The Alaska Department of Environmental Conservation recently finalized its air quality plan, known as the Serious Statewide Implementation Plan, as required by the federal Environmental Protection Agency to address fine particulate matter (PM2.5) air pollution in the Fairbanks North Star Borough nonattainment area.
The DEC appreciates the time that Fairbanks and North Pole residents put into commenting on the draft plan, providing testimony at public hearings, meeting with us and providing suggestions.
Based on local feedback, DEC was able to tailor the plan to meet community needs and get us on a path to achieve the EPA’s air quality requirements within the next decade. DEC worked with the community to provide flexibility and encourage local approaches while still meeting federal rules to avoid sanctions such as reductions in federal highway funds. To that end, some parts of the plan will be implemented this year while other requirements will be delayed to provide time for businesses and individuals to plan and adjust.
The first change that you are likely to see will be lower thresholds for Stage 1 and Stage 2 burn curtailments, when burning wood or other materials is restricted within the area. We’ve made this change in an effort to reduce smoke in the air sooner to prevent violations of the air quality standards. We encourage you to go to DEC’s website (dec.alaska.gov) to sign up for air quality alert texts/emails so you know when these curtailments occur as well as to find applications for burn ban waivers.
Emission standards and installation requirements start for new wood heaters this month as well. This includes new requirements for registering wood heaters, such as wood stoves. Not all wood heaters must be registered, but if you take certain actions, such as buying a new wood heater, selling property that has a wood heater or applying for a burn ban waiver, you will need to register your wood heater. Accurate data on heating sources allows opportunities to better tailor programs for Fairbanks and North Pole as future plans are drafted to meet EPA requirements. This data also allows us to provide information to those who have older, high-emitting wood heaters on options for converting to cleaner devices.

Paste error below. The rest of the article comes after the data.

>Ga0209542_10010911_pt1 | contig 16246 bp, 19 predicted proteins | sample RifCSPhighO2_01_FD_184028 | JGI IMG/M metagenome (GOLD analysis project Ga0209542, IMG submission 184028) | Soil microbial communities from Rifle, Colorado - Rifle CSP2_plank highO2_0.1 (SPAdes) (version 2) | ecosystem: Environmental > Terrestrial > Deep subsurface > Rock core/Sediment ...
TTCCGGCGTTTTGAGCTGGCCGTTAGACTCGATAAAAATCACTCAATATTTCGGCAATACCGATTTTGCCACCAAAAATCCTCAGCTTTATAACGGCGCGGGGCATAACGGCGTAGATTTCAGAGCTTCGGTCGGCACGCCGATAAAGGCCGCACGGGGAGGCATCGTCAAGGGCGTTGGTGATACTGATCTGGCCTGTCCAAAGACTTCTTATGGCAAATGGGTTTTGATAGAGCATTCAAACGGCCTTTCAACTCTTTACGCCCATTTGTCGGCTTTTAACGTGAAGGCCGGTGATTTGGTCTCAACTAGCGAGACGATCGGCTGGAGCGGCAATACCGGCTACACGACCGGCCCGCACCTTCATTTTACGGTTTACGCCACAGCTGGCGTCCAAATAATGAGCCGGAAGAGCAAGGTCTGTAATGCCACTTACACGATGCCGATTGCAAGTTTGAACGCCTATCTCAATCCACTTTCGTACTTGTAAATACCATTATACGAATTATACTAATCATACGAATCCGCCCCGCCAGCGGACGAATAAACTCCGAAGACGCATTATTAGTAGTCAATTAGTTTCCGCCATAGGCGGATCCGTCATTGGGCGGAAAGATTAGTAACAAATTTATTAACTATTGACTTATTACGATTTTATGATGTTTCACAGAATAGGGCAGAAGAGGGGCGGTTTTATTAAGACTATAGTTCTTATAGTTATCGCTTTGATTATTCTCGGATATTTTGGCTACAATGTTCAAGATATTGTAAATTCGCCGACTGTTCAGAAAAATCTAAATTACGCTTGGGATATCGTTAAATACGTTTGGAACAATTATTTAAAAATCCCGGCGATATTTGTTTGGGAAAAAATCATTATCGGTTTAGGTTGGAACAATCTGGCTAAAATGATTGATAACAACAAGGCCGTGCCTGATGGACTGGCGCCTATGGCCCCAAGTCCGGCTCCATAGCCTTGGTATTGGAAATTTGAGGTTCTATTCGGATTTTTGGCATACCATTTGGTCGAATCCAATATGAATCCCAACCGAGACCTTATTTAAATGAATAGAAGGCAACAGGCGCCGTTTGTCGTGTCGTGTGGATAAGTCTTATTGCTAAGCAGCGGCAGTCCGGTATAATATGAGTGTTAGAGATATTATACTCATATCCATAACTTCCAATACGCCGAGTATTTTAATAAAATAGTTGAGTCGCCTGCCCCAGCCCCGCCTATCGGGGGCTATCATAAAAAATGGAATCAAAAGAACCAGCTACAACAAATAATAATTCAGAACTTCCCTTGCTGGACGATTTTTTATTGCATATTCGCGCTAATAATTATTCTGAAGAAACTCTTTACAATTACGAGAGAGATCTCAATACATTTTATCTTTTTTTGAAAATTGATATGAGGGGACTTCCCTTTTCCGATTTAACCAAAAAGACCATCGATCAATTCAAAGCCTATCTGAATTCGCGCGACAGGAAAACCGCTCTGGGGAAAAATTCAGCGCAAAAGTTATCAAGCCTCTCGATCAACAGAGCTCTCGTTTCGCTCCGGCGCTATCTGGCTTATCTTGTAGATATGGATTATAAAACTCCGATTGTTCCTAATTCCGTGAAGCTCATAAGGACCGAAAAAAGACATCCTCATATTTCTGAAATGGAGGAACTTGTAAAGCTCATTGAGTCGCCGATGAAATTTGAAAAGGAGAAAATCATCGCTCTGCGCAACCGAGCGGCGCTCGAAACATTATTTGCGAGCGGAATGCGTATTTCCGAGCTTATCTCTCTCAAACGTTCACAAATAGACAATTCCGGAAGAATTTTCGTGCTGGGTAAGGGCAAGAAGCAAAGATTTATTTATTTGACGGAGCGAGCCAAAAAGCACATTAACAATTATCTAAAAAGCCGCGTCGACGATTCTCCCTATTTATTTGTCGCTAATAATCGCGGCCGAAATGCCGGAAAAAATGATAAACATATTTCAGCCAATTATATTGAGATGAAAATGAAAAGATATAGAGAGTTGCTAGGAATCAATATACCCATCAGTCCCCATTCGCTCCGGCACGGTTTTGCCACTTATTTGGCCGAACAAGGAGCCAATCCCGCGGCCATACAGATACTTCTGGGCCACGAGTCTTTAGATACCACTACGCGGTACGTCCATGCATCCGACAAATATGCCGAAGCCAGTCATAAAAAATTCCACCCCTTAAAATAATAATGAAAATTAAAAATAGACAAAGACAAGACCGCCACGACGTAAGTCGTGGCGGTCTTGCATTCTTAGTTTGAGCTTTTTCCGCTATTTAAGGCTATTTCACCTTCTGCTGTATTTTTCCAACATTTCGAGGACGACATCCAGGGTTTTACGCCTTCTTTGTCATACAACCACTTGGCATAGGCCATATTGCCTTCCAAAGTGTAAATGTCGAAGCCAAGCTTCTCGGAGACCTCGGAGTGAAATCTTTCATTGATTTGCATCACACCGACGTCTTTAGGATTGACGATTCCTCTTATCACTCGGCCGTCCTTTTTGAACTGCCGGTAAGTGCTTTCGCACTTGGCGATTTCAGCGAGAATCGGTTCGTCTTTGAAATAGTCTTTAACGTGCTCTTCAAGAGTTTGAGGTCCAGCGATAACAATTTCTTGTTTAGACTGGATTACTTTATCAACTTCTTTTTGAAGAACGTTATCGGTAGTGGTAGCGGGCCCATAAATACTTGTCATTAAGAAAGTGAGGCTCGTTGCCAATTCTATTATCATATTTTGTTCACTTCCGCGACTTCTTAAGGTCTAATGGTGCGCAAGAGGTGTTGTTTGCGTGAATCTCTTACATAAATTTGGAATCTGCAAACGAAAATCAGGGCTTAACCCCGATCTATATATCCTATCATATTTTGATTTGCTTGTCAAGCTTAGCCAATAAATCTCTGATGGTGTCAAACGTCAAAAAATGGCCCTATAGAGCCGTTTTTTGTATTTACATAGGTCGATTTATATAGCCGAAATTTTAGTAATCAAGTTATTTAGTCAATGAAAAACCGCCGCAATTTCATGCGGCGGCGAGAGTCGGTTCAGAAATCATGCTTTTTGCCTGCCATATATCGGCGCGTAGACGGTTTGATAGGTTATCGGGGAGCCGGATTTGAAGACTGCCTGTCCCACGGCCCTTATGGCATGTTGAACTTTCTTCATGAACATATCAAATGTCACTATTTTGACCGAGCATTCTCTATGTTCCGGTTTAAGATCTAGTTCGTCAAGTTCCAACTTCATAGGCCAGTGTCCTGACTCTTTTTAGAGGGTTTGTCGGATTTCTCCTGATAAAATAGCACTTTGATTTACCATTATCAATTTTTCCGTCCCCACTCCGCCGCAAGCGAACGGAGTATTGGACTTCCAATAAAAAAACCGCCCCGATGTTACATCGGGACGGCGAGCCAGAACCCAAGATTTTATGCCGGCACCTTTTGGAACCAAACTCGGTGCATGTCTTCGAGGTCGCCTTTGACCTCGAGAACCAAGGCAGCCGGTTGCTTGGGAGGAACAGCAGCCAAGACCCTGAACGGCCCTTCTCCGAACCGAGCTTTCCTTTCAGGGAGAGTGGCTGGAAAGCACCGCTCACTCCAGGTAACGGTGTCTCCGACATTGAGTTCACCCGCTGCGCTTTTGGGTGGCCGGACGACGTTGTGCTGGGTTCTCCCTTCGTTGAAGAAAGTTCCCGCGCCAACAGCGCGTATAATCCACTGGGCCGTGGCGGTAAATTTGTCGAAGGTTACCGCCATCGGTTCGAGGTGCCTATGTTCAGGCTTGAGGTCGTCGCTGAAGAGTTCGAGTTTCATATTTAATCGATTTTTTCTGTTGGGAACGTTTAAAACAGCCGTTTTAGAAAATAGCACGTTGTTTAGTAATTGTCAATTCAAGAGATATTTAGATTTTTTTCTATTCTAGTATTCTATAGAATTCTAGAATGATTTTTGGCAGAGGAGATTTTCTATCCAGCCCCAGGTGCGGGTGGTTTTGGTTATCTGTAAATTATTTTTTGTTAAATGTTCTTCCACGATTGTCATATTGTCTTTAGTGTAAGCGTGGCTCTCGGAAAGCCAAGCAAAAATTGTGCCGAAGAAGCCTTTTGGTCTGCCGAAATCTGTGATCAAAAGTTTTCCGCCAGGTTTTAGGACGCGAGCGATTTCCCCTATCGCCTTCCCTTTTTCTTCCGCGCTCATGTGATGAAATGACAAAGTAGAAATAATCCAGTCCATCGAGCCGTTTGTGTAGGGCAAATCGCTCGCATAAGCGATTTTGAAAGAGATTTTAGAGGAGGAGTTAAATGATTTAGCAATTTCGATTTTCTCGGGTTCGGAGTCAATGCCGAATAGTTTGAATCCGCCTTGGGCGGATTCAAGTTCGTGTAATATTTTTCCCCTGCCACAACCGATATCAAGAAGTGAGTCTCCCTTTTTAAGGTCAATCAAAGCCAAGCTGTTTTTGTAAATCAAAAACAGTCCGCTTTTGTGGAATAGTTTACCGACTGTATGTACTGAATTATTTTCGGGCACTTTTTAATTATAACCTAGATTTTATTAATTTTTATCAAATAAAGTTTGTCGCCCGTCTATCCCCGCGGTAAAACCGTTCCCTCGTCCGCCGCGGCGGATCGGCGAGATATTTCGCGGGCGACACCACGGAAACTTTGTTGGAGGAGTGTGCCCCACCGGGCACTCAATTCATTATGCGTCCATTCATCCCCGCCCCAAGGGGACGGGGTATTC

While burning is already limited to dry wood within the area covered by the plan, in October 2021 there will be requirements that only dry wood be sold except under certain conditions. Starting in September 2022, cleaner fuel oil will be required to be used inside the nonattainment area to reduce levels of sulfate particulate. And by December 2024, all uncertified wood heaters, cordwood hydronic and coal heaters in the nonattainment area must be removed or replaced with cleaner-burning units.
DEC recently began working with the borough to develop the next EPA required update to the air quality plan, which must demonstrate a minimum of 5% reductions in PM 2.5 emissions each year. That plan will be available for public comment later this year, and we hope you will again take the time to provide feedback. Once the area is meeting the EPA’s air quality requirements, there will be opportunities to ease the control programs as long as the air quality standards can still be met.
Thanks to efforts that residents have been making, air quality has already improved over the past decade. However, we aren’t achieving EPA’s health standards yet. The difficulty is that weather inversions hold smoke close to the ground, causing fine particles in the air to go above health-based limits set by the EPA.
Choices you make each day in heating your home make a big difference collectively — to your health, the quality of air you breathe, and the quality of life in your neighborhood. By encouraging your friends and neighbors to burn cleanly, choose cleaner heating options, and continue to avoid burning during air quality alerts, we will meet our clean air goals within this upcoming decade.
Staff at DEC remain committed to working with the community to implement plans that work for Fairbanks and the North Pole area to reduce air pollution and achieve clean air goals.
Alice Edwards is air quality director at the Alaska Department of Environmental Conservation.